And then, I remembered the commercials for Axe. You do too. They describe in medical detail the Axe Effect: if you wear this new deodorant Axe, random women on the street will molest you. This process of random molestation operates based on a series of chemicals, many of which are called pheromones. Pheromones are a type of chemical which is composed of molecules. All living things are composed of molecules generally, and many living things react in specific ways when exposed to molecules. Pheromones are used by some animals such as moths and jaguars to find mates in the wild. There are a number of double-blind scientific studies investigating these points. Groundbreaking work is being done. Anyway, there are new deodorants which take advantage of these so-called molecules in ways that make women want to wander up and rape you. There are, for example, commercials of the guy who wears the Axe deodorant and he carries around a little number clicky counter thing, and when he gets checked out by a random chick on the street, he clicks the clicky, and by the end of the commercial he had like 104 women and 1 guy checking him out. I understand the commercial was filmed by employing actors, but apparently the commercial premise is based on a series of double-blind studies at prestigious universities, such as Harvard. I went to Harvard.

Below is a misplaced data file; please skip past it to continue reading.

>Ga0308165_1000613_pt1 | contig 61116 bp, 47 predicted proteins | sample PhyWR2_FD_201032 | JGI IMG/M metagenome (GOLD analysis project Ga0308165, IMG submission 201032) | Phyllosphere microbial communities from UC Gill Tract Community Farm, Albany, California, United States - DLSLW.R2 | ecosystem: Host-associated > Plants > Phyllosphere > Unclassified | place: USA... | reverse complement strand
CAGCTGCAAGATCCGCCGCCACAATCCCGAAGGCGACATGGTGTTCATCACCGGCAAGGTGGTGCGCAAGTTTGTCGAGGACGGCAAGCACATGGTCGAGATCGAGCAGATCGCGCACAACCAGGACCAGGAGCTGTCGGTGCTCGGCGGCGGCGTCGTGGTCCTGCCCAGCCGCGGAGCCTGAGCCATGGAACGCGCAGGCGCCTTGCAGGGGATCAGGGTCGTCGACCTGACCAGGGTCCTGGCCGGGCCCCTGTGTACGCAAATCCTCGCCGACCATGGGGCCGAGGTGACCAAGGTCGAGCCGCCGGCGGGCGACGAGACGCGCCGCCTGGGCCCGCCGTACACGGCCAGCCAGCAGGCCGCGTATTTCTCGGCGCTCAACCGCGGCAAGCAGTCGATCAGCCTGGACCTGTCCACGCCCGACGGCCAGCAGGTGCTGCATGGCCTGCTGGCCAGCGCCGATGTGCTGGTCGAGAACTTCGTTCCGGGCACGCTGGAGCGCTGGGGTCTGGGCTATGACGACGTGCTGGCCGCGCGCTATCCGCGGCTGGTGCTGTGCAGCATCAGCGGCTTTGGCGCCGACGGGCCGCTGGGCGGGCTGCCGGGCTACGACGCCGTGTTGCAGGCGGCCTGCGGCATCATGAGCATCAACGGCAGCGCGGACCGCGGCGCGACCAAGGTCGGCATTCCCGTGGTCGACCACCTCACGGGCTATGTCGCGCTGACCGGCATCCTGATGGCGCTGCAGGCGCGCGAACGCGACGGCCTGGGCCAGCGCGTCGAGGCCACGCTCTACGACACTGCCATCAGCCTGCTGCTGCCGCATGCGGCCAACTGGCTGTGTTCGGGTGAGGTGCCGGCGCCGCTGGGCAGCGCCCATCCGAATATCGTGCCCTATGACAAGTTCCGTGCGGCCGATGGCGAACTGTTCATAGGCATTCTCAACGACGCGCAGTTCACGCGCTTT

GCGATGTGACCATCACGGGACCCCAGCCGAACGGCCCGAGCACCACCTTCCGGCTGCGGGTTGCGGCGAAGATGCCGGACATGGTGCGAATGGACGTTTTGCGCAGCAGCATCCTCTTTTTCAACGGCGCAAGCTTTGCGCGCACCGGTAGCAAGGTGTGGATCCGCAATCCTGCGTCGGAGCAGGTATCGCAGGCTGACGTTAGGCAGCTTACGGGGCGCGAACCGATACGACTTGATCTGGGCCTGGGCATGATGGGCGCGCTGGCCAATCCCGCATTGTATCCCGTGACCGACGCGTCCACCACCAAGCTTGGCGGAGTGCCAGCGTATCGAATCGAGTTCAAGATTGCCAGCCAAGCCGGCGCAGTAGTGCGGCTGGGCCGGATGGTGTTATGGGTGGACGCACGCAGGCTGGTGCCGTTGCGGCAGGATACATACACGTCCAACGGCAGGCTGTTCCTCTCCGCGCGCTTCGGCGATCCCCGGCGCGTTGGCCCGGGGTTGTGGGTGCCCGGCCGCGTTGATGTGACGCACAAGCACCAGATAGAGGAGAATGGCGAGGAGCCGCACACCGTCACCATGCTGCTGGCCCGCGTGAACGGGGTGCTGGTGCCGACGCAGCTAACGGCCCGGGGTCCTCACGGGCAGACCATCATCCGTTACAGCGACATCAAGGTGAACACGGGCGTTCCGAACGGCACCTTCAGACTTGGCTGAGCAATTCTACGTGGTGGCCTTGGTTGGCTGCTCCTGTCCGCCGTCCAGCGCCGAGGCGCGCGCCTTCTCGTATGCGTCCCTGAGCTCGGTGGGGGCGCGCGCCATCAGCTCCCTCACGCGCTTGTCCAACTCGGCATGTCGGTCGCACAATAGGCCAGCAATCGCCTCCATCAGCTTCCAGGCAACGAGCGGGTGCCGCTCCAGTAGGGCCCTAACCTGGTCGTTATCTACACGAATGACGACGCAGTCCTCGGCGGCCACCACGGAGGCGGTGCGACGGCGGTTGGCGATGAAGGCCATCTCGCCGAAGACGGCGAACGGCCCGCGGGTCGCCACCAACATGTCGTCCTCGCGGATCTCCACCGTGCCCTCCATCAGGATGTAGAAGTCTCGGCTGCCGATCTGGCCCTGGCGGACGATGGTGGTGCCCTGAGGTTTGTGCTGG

I reconsidered, looking at my old deodorant. True, the Axe was sixty cents more than the Speed Stick. But, what is the cost of scientific advancement? Can it be counted in cents, or dollars even? Can the future of pheromones be conclusively excluded from modern society based entirely on the financial implications? Should we even try to stop molecules?